Kiawah Island Resort (Osprey Point) - South Carolina - USA

Kiawah Island Golf Resort,
1 Sanctuary Beach Drive,
Kiawah Island,
South Carolina (SC) 29455,
USA


  • +1 843 768 2121

Tom Fazio briefly seized the spotlight at the Kiawah Resort, designing Osprey Point — the resort’s third golf course — which opened during 1988. Pete Dye’s Ryder Cup-hosting Ocean Course would open the next year, however visitors to Kiawah Island still seek out Fazio’s contribution to its crown.

The course is perhaps the most widespread of the resort’s offerings, wandering almost from the north side of the island all the way to the south shore. Although it lacks the coastal views of the Ocean and Turtle Point courses, Osprey Point brings more water into play than the others combined. A series of ponds dot this area on the island and Fazio uses them to provide both challenge and strategy to players.

Canvasback Pond is among the most prominent, beckoning players along hole nos. 10, 17 and 18 (a lengthy par five along the water), but the most intimidating tee shot — not just at Osprey but perhaps the entire island — comes at No. 9. The long par four (460 yards) may only allow GIRs for those who hug the lake off of a Cape-style tee shot, while avoiding a centerline bunker that presses the shore.

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Reviews for Kiawah Island Resort (Osprey Point)

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Description: The Tom Fazio-designed Osprey Point course was the third 18-hole layout to appear at the iconic Kiawah Island Golf Resort, debuting in 1988. The same architect returned in 2014 to supervise a full renovation of the layout. Rating: 5.4 out of 10 Reviews: 5
TaylorMade
Colin Braithwaite

Osprey Point is a Fazio design. The first hole is welcoming, water left trees right but an expansive fairway. The second hole is a 489 yard par five. Very reachable, there is water left, 4 bunkers distributed randomly on the right and one greenside left. Really a par 4 1/2. The first par is mid-length with a carry over a swamp. The green sits right behind a long front facing bunker. The 4th is a long par four, fairway bunker left and treelined both sides. The green has bunkers left and right. The fifth is a big dogleg right. Favor the left side off the tee for the best angle into the green. The 6th is a long par three with water and a bunker running down the entire left side. The 7th is a fun short par four. Laying up by aiming at the left fairway bunker is probably the smart play. Not I, I tried to carry the right fairway bunker that starts about 125 yards out. The par 5 8th bends left. For your first two shots favor the right side and you will be left with an attack wedge. The 9th is the longest par 4, dogleg left with a water carry and water all the way down the left side. There is a strategically place bunker in the center of the fairway that starts about 200 yards out from the green. Right of the bunker is the safer play, but left gives you a much shorter approach.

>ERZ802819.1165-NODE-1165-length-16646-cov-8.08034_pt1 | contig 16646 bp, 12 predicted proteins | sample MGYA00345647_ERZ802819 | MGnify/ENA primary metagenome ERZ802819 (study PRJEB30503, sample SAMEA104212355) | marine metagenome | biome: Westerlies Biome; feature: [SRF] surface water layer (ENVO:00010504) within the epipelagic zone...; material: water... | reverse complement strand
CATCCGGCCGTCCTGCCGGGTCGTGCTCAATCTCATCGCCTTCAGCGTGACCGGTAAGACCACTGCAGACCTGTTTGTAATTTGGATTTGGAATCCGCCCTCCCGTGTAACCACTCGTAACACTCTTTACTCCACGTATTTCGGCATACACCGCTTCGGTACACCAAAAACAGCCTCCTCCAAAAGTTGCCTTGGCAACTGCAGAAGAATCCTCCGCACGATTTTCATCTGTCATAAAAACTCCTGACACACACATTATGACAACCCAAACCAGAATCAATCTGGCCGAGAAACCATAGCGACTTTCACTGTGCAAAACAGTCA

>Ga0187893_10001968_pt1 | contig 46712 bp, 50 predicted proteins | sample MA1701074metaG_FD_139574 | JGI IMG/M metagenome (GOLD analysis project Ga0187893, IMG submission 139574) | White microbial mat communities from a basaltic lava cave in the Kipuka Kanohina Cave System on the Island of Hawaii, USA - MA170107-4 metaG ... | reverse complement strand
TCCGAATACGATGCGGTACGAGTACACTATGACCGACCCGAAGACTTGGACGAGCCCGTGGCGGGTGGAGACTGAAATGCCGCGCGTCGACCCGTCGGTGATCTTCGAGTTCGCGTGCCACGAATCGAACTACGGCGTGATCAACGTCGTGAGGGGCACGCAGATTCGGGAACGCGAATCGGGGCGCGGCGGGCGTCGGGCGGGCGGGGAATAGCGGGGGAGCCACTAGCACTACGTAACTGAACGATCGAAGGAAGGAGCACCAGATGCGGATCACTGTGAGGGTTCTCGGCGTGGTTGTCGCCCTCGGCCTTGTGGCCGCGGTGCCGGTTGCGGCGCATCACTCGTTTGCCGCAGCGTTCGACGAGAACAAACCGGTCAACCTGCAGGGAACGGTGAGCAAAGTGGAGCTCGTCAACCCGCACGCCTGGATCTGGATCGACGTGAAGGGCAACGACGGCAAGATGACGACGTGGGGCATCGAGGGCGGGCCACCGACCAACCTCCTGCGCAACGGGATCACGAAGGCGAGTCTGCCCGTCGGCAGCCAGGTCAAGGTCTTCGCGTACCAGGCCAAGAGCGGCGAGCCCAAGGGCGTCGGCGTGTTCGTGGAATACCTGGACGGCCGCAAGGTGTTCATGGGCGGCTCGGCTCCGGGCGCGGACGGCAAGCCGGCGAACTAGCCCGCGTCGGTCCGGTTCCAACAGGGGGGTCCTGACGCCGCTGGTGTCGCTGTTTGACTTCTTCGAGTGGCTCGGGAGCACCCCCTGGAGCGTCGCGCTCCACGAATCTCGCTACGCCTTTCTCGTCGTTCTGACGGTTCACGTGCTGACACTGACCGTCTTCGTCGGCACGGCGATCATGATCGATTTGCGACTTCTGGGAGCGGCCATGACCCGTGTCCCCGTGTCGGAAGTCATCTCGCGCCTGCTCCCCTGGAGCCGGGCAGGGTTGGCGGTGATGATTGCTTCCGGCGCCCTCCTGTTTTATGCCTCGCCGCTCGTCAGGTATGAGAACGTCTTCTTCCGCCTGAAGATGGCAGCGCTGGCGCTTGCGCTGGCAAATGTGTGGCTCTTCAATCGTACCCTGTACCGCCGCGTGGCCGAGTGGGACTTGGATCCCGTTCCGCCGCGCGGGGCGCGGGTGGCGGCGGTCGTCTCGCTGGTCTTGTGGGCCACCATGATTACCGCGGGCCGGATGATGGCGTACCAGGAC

The back starts with a long demanding par four. Fairway bunker left, the green is slightly elevated with two small bunkers front right. The 11th is a long Florida par 3 all carry. The 12th is a par five dogleg right. There is BAB on the inside elbow that has a large oak tree in it. The green is protected by a bunker left and two right. The 13th is a short par four, large fairway bunker right. The fairway bunker left is in play. Ideal drive is right, as there is a speed slot there and should leave you a wedge in. The elevated green falls off right with a deep bunker left. The 14th is a short par 4 with fairway bunkers left and right that hourglass the fairway. Either bomb it or layup. This is a wide and narrow green. Good birdie hole. The mid-yardage par 3 15th looks more intimidating than it is. There is a BAB that runs from the tee to the green and another one left of the green. This is a two-tiered green. The 16th has a fairway bunker left with a wide landing area right. The approach is downhill and the fairway narrows significantly with a water hazard right. The 17th is a long par four with water all down the left side and treelined right. The finishing hole is a par five with water down the left side. As the hole bends left around the water hazard it drops down. There are two pairs of twin bunkers right and a long trench bunker left.